Hemoglobin-Based Agent Reduces Need for Transfusion During Heart Surgery
DURHAM, N.C. -- A Phase II clinical trial conducted at Duke
University Medical Center and five other U.S. institutions has
shown that an agent made of purified human hemoglobin appears
safe and may be effective when used instead of transfused human
blood to replace blood lost during heart surgery.
If the benefits of the agent, known as hemoglobin raffimer,
are proven in subsequent Phase III clinical trials, physicians
would not need to use as much donated blood during surgery, the
researchers said. An estimated 20 percent of all human blood
transfused in the U.S. is associated with heart surgery, so the
Duke researchers believe that an efficient ?oxygen therapeutic?
could play an important role in reducing the need for
The results of the trial were published today (Dec. 13,
2002) in the Journal of Cardiothoracic and Vascular
The study also showed although hemoglobin raffimer -- like
other oxygen therapeutics or blood substitutes tested to date
-- produced elevated blood pressures during surgery, it was the
only significant side effect and was manageable.
?Our data suggests that hemoglobin raffimer, when used
during bypass surgery, is well tolerated and may be effective
in reducing blood transfusions,? said Duke anesthesiologist
Steven Hill, M.D. ?Although elevated blood pressure was more
frequent in patients given hemoglobin raffimer when compared to
controls, aggressive management kept blood pressures under
?If we had an agent that could temporarily sustain oxygen
delivery to the body during surgery without having to use
donated blood, that could have significant long-term potential
for our patients,? he said.
Hill said the importance of developing an effective oxygen
therapeutic is not only because of the decreasing donor pool
for human blood and fears of disease transmission, but also
because transfused blood may lead to worse outcomes after heart
surgery. He cited the results of a recent study conducted at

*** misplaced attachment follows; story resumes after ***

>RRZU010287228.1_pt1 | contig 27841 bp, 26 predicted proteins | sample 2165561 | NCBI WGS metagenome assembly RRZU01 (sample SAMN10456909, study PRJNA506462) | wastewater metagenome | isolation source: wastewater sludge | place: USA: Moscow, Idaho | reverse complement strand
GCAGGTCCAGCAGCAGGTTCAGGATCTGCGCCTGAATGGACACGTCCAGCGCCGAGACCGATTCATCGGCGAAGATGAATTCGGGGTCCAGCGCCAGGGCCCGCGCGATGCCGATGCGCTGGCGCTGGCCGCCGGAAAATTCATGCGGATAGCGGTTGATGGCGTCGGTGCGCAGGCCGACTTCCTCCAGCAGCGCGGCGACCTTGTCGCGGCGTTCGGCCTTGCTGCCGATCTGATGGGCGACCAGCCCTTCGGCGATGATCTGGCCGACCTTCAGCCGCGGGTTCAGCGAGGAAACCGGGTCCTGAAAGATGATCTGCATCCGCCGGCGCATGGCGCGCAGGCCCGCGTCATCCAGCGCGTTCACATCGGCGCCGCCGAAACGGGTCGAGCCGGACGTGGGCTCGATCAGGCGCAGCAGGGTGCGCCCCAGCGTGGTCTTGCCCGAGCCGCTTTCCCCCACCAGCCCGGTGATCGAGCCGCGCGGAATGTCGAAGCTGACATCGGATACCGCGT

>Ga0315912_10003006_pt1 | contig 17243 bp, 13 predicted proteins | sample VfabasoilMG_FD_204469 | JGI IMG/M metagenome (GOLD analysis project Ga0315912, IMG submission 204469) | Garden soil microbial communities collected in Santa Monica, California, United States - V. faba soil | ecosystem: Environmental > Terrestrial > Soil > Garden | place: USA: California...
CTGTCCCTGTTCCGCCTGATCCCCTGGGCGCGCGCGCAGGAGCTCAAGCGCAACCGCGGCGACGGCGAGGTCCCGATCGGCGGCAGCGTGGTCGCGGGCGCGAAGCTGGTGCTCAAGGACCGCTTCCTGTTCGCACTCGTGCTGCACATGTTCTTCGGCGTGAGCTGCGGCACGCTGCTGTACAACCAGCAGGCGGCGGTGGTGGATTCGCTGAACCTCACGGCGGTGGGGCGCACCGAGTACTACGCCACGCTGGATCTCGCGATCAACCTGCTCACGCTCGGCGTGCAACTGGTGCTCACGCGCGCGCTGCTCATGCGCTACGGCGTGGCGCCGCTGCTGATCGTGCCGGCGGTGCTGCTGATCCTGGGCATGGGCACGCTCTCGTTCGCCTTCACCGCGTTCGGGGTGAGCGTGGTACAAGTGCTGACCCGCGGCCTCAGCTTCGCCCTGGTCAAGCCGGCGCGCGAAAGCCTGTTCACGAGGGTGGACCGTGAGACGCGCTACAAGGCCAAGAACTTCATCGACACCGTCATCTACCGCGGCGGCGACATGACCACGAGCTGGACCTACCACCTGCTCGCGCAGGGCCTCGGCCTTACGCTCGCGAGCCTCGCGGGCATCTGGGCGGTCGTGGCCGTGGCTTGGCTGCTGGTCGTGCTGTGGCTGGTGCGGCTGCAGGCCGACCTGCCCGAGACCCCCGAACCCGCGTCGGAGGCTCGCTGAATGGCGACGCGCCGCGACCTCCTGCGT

the Medical College of Ohio, which showed that five years after
heart surgery, 15 percent of patients receiving blood
transfusions had died, compared to a seven percent mortality
rate for those who didn?t receive a transfusion.
?It may be that transfusion is not as safe as we think,?
Hill said. ?So if we had a product that we could pull off the
shelf at any time, and not have to worry about the
possibilities of any infectious agents or immune responses,
that could be a major step forward in improving outcomes.?
Hemoglobin raffimer is produced by removing hemoglobin, an
oxygen-carrying molecule, from human red blood cells that have
?expired,? or passed their 42-day shelf life. After 42 days,
Hill explained, stored red blood cells begin to break down and
are no longer used in human transfusions.
?For hemoglobin raffimer, the hemoglobin is extracted and
the other components of the red blood cells are discarded,?
Hill said. ?The hemoglobin is then heat-treated and filtered,
which eliminates risks of infectious agents.?
In bypass procedures, some of a patient?s own blood may be
removed just prior to being placed on the heart-lung machine --
which takes over for the heart during surgery. The blood is
replaced by a colloid solution. Then, the patients? own blood
can be returned at a later point during the surgery, preferably
after blood loss has ceased. This blood preservation strategy
is frequently used to reduce the need for transfused blood.
?To avoid transfusion during cardiac surgery, however, we do
have to remove a significant amount of the patients? own
blood,? Hill said. ?A hemoglobin-based oxygen carrier would
provide additional circulating hemoglobin to facilitate safe
removal of the patient?s blood and support oxygen delivery to
the body during the three to four hours of surgery.?
In the Duke study, 60 patients undergoing coronary artery
bypass operations at six U.S. medical centers were randomized
to receive either varying doses of hemoglobin raffimer or
colloid during surgery. Of those receiving hemoglobin raffimer,
44 percent did not need a blood transfusion, while 18 percent
of the control group avoided transfusion. Other than elevated
blood pressures, the researchers found no other significant
negative side effects from the agent.
There are two other ongoing trials of hemoglobin raffimer --
a Phase III trial being conducted in Canada and the United
Kingdom, as well as a Phase II trial in the U.S., which is
examining the effectiveness of the agent at higher doses.
The clinical trial was funded by Hemosol, Inc., Toronto,
which developed hemoglobin raffimer. Hill has no financial
interest in Hemosol.
Joining Hill in the study were Katherine Grichnik, M.D.,
from Duke and Lewis Gottschalk, M.D., University of Texas
Medical School, Houston.